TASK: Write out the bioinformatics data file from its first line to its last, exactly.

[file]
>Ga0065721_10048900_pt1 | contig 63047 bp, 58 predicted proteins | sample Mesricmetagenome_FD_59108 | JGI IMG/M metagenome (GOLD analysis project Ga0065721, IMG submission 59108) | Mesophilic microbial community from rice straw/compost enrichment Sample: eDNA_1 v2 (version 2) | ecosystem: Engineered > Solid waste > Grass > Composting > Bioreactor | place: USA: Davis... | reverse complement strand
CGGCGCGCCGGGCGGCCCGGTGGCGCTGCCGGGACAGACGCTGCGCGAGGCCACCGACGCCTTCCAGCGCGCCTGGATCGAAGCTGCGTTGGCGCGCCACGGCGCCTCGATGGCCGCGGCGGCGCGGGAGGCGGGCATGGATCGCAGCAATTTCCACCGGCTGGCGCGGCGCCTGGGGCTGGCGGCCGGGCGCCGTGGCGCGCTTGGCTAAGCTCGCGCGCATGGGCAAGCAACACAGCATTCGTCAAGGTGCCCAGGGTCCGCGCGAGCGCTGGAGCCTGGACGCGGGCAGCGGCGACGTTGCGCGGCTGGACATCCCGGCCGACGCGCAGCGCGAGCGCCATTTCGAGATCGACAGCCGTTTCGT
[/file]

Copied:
>Ga0065721_10048900_pt1 | contig 63047 bp, 58 predicted proteins | sample Mesricmetagenome_FD_59108 | JGI IMG/M metagenome (GOLD analysis project Ga0065721, IMG submission 59108) | Mesophilic microbial community from rice straw/compost enrichment Sample: eDNA_1 v2 (version 2) | ecosystem: Engineered > Solid waste > Grass > Composting > Bioreactor | place: USA: Davis... | reverse complement strand
CGGCGCGCCGGGCGGCCCGGTGGCGCTGCCGGGACAGACGCTGCGCGAGGCCACCGACGCCTTCCAGCGCGCCTGGATCGAAGCTGCGTTGGCGCGCCACGGCGCCTCGATGGCCGCGGCGGCGCGGGAGGCGGGCATGGATCGCAGCAATTTCCACCGGCTGGCGCGGCGCCTGGGGCTGGCGGCCGGGCGCCGTGGCGCGCTTGGCTAAGCTCGCGCGCATGGGCAAGCAACACAGCATTCGTCAAGGTGCCCAGGGTCCGCGCGAGCGCTGGAGCCTGGACGCGGGCAGCGGCGACGTTGCGCGGCTGGACATCCCGGCCGACGCGCAGCGCGAGCGCCATTTCGAGATCGACAGCCGTTTCGT